A federally licensed medical marijuana company whose products tested positive for a dangerous banned pesticide says it has determined the main source of the problem – an employee who sprayed the chemical on plants without authorization.
The announcement by Hydropothecary Corp. comes after a month-long investigation that began when Health Canada conducted a random spot check at the company’s Gatineau facility and turned up evidence of myclobutanil. The pesticide, which is used to kill mildew, is not permitted for use on cannabis because it can cause serious health issues when inhaled.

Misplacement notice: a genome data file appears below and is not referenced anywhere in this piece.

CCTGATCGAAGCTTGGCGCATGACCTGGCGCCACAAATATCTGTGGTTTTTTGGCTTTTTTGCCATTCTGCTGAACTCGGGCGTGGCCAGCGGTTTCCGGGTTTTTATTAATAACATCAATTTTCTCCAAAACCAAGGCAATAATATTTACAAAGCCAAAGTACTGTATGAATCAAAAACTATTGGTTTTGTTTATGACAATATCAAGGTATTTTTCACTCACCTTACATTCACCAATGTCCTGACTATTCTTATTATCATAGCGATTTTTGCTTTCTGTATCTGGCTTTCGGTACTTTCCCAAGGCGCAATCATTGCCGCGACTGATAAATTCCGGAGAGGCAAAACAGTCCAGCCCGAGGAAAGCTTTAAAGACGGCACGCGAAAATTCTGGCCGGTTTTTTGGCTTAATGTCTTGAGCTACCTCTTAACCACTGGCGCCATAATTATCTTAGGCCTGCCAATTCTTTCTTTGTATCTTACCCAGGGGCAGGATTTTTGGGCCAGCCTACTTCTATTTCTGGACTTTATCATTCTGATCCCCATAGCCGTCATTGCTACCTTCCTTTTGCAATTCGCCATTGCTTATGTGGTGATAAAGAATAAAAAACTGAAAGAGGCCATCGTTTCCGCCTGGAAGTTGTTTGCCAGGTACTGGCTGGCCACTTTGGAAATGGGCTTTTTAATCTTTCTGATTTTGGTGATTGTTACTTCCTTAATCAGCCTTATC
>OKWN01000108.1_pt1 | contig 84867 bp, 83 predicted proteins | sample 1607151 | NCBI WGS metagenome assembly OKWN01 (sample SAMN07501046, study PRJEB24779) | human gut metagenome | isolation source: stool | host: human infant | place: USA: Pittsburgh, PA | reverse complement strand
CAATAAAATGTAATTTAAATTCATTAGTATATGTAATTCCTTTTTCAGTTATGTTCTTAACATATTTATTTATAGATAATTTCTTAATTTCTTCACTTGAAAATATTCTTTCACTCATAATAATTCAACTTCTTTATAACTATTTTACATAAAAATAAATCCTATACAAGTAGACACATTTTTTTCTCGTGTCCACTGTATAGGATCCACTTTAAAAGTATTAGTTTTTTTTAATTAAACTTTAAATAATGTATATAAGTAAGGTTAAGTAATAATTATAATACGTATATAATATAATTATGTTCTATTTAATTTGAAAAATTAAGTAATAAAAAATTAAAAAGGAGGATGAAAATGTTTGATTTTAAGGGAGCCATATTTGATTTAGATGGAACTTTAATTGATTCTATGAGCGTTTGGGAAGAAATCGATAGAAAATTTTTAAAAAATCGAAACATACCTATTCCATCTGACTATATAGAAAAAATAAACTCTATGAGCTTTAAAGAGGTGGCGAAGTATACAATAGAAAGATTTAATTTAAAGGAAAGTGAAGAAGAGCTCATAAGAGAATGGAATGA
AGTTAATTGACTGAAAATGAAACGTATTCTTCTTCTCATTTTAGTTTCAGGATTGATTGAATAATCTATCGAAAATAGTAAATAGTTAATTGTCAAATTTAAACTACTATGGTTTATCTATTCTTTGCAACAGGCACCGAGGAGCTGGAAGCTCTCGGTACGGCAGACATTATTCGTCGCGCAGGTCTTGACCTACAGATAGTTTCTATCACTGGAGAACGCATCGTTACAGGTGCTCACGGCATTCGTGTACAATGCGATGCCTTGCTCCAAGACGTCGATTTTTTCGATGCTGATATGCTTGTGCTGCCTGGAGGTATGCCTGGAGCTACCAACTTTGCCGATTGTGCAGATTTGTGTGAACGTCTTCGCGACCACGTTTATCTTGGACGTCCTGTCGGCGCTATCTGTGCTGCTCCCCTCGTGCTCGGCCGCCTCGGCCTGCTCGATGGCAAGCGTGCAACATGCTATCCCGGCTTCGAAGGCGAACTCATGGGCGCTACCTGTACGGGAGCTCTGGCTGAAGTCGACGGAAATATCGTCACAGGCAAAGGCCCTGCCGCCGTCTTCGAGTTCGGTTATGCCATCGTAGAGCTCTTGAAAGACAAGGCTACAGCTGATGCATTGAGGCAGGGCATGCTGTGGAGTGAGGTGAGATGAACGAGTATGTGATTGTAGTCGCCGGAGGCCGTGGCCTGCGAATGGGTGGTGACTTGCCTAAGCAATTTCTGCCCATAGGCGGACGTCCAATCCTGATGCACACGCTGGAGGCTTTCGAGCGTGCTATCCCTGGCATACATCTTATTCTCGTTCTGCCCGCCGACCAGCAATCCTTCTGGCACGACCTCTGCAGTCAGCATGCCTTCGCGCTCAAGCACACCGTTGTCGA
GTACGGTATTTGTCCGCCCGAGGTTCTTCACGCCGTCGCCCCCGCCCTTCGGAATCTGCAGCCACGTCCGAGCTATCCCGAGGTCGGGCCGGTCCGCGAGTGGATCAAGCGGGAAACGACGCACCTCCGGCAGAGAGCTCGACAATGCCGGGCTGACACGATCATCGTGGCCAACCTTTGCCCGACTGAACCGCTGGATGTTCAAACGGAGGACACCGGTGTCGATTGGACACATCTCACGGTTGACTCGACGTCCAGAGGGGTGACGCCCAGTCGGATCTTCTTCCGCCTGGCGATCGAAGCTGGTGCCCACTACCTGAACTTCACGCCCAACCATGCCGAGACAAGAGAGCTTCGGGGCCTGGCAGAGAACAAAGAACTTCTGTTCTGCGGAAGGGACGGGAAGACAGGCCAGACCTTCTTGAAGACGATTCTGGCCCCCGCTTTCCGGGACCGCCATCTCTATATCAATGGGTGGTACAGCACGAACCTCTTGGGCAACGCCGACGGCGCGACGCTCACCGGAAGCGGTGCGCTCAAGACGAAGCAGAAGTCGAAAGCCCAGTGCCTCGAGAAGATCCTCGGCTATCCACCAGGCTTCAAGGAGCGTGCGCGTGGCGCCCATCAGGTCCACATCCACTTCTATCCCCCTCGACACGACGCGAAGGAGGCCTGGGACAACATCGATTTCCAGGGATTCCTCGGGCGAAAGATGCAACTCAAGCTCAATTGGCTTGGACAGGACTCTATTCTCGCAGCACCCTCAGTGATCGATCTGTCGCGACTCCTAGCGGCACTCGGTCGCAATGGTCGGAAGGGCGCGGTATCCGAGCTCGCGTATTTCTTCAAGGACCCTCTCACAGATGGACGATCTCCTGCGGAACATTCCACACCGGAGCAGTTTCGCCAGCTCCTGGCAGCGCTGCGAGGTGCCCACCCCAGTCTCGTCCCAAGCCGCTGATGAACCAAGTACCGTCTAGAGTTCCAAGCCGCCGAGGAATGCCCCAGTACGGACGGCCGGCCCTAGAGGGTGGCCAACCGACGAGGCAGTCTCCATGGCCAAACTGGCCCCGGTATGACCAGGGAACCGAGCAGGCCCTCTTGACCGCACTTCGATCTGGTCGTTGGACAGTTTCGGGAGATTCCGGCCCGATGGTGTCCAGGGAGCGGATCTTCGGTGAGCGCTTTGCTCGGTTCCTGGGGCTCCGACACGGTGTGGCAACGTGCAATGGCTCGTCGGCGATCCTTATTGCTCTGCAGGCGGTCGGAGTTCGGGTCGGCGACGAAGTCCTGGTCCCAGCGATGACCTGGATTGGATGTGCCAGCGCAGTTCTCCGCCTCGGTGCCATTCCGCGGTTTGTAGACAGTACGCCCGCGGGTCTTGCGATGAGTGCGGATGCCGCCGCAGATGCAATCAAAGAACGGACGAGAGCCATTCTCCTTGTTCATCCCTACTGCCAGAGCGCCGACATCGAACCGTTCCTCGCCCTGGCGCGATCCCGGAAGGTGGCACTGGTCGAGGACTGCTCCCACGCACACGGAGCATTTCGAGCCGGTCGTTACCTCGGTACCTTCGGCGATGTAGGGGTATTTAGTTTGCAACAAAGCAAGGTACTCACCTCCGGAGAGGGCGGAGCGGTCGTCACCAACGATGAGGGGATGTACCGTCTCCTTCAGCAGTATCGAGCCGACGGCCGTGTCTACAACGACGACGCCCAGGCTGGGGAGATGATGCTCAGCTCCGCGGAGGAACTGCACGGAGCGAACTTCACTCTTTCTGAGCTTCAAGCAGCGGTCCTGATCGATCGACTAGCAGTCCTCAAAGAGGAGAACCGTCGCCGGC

Hydropothecary chief executive Sébastien St-Louis said the employee used the pesticide on three mother plants at the facility. Clippings are taken from the mothers to create broader crops for harvest, and the pesticide was passed to subsequent generations of plants.
The company conducted further testing and discovered some starter plants bought from the so-called grey market in 2014, a process that was approved by Health Canada, also came contaminated with myclobutanil.
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